In the most recent carnival of home schooling there was a post entitled Beyond Homeschooling your kids: Radical Unschooling? by June Tree at The Digerati Life. At first glance, it is a seemingly benign piece about the author's first experience with the concept of unschooling. But the way the author pieced her work together seemed like she was misstating facts about home schooling or giving her opinion under the guise of facts.
So I set out a carefully worded critique of her work. Evaluating what she said on a point by point basis. I showed my work to my editor/wife and she said it read like I was mad or offended. My wife knew I was not mad or offended. But she reminded me that others who read my blog don't know me, they only have what I write to go on. So if my thoughts are not worded correctly or explained carefully enough, the author can misconstrue my intent.
I then thought about Ms. Tree's piece. I don't know her. So I only had her written words to determine what point she was making and why she was making it.
Here are a few examples of how editorial choices can affect your reader's perception:
In her opening paragraph, Ms. Tree says that home schooling is rare and then says parenthetically that it's illegal in other countries. This was rather confusing to me. Based solely on how she wrote that sentence, it seemed like she was saying that homeschooling was rare because it's illegal in other countries. Which is ridiculous! It also made me wonder if she was being purposely misleading by not saying some other countries. She had a link to an article that said that homeschooling is illegal in Germany but the source article went on to say that such illegality is uncommon in Europe.
So the reader is forced to draw one of two conclusions: 1) the author made grammatical errors that turned a benign statement into a controversial one. 2) The author really thinks that homeschooling is illegal in all other countries and thinks that is the reason why it is rare in the U.S.
Another problem I noticed in Ms. Tree's writing was that at times it seems like she is stating facts and others offering opinions. At one point it made me think that the author was possibly stating her opinions at facts. To make it more confusing the author didn't use documentation for her facts. But again if they were only opinions, she doesn't need documentation.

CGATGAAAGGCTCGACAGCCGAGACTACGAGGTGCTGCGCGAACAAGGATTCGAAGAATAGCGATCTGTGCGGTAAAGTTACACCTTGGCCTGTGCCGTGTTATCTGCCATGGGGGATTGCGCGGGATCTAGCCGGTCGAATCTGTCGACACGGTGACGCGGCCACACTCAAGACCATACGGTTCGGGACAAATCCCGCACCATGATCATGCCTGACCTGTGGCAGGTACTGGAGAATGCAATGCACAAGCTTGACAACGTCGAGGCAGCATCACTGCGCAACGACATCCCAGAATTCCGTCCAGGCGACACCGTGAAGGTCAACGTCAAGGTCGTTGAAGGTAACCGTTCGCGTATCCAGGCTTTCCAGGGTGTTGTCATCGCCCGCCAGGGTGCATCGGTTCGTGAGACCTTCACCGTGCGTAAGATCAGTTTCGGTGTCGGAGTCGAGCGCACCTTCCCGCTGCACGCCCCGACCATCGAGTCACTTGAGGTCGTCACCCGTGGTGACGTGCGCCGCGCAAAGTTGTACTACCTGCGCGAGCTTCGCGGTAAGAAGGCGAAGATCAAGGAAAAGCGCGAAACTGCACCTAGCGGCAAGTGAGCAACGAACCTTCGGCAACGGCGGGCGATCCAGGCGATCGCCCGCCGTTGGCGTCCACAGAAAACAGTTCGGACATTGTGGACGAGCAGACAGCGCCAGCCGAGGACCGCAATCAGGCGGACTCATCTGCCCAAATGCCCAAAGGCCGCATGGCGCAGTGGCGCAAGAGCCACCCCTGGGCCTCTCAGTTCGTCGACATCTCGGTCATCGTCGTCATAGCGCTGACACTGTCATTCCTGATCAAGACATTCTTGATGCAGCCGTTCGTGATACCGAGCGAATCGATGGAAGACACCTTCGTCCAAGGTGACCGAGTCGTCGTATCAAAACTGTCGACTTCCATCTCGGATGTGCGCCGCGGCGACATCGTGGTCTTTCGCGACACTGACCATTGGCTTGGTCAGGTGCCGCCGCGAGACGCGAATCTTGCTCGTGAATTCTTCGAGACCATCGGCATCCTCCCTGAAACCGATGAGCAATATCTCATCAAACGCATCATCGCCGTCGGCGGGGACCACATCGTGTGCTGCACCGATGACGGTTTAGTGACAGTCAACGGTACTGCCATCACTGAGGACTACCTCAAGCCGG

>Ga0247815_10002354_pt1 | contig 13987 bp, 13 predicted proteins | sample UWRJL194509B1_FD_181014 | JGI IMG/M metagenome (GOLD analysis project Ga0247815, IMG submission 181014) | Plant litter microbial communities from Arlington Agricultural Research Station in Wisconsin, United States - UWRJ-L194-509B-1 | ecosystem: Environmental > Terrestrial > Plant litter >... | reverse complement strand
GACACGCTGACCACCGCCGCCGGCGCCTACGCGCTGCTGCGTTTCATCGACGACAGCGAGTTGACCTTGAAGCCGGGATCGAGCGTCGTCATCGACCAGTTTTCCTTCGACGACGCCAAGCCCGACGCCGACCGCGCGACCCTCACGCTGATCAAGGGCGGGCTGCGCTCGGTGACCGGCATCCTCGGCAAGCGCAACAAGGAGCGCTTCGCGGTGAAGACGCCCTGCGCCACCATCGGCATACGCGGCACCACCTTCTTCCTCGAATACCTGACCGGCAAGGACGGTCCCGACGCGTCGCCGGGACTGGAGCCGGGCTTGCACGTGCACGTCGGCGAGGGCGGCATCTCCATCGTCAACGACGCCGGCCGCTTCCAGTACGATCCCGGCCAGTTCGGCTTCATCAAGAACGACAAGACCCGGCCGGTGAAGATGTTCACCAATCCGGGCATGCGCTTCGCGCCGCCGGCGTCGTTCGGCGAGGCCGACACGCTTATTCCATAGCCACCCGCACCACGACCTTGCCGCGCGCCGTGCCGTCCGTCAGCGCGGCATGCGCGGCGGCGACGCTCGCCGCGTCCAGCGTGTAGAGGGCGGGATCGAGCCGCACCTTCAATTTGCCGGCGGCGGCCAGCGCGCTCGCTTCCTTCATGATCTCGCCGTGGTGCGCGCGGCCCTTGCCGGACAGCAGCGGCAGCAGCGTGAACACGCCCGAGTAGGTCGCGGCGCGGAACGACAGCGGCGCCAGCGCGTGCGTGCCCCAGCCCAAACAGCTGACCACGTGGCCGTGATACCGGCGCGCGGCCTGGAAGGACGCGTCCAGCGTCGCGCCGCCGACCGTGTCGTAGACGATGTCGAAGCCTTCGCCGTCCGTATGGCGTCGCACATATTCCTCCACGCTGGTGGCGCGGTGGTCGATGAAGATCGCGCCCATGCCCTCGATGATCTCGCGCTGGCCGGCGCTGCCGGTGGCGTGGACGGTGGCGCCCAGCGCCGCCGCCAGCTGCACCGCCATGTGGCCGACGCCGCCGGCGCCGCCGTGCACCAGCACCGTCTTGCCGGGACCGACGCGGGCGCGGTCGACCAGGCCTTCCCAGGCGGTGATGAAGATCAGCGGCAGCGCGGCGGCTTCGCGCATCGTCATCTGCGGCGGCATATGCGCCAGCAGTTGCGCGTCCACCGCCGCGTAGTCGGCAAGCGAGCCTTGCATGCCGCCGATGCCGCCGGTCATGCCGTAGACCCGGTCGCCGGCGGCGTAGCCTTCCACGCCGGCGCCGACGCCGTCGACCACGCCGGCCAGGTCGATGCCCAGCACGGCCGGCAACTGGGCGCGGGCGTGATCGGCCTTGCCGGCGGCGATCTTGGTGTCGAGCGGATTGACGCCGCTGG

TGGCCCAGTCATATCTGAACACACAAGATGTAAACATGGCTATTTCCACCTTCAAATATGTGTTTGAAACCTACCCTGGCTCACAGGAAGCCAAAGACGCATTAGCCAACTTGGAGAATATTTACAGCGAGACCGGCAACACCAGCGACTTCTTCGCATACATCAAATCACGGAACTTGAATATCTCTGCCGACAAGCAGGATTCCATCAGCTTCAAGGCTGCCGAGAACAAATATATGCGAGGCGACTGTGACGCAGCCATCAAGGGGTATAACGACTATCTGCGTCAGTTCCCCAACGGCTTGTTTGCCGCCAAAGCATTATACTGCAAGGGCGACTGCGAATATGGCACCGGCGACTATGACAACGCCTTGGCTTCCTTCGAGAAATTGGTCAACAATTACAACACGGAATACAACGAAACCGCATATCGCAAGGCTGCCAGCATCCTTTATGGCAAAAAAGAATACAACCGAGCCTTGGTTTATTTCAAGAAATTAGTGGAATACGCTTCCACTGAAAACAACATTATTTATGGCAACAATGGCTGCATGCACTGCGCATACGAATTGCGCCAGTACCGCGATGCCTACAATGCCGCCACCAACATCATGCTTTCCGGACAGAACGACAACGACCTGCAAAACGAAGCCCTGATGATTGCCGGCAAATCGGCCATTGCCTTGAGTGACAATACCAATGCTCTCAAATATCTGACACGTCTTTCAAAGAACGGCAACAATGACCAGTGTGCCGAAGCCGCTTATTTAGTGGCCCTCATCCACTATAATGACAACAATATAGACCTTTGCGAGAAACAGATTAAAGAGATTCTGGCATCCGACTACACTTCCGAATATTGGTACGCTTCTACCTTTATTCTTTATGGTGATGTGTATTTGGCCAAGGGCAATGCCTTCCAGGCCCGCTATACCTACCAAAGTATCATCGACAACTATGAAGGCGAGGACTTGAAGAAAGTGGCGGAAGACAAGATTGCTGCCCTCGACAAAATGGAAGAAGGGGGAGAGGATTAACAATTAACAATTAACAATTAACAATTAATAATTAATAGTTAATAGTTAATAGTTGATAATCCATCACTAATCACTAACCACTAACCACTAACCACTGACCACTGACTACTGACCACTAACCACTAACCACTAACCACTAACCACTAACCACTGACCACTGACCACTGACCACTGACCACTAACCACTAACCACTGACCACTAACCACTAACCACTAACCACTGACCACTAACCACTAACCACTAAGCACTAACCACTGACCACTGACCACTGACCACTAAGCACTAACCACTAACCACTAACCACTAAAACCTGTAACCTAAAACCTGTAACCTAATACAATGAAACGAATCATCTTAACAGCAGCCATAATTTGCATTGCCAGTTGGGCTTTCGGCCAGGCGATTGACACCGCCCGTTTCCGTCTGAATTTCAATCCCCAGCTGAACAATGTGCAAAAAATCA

For example, in Ms. Tree's second paragraph she states:
There are reasons for this — usually some circumstances make it easier to keep a child homeschooled (sic) for a period of time, maybe a family decides to move to a new place and needs adjustment, maybe it’s a conscious choice to try a new educational methodology, or for some, it may just be a cheaper option (after all, even public schools these days are trotting out the donation boxes more often and sponsoring more and more fundraisers).
When she says there are reasons for this and then says usually, that reads to me like a fact. It seems that the author is saying the main reason most people home school for a short time due to outside circumstances. Then the author speculates on what she thinks those sources maybe, so I was unclear as to whether the author was passing off unsubstantiated opinion as fact or speculating on the reasons why people home educate.
Again, I only have what she wrote to go on.
So what, you may ask? Why are you making such a big deal about this? There have been many articles over the years about homeschooling that contain wholesale inaccuracies of home schooling. Where the writers seemingly make up their own facts. This article may have inadvertently seemed like another one of those. It just reminded me how important it is when you write, to make sure that what you wrote conveys what you wanted it to.
I am not saying that Ms. Tree is trying to do a hatchet job on home schooling or unschooling. I actually thought the tone of her piece conveyed a genuine desire to open a dialogue on the subject. However, the above examples may lead readers to believe she has already formed her opinion and is trying to open a debate, rather than a dialogue. The tone and the words themselves don't seem to match.
The struggle of good writing is to be factual, clear and be able to write what you feel inside so it is clear to someone who doesn't know you outside of your writings. This is especially important when writing about hot topics. Through Ms. Tree's original piece and my aborted attempt to critique it point by point, I've been reminded how important and difficult this process is.
2 months ago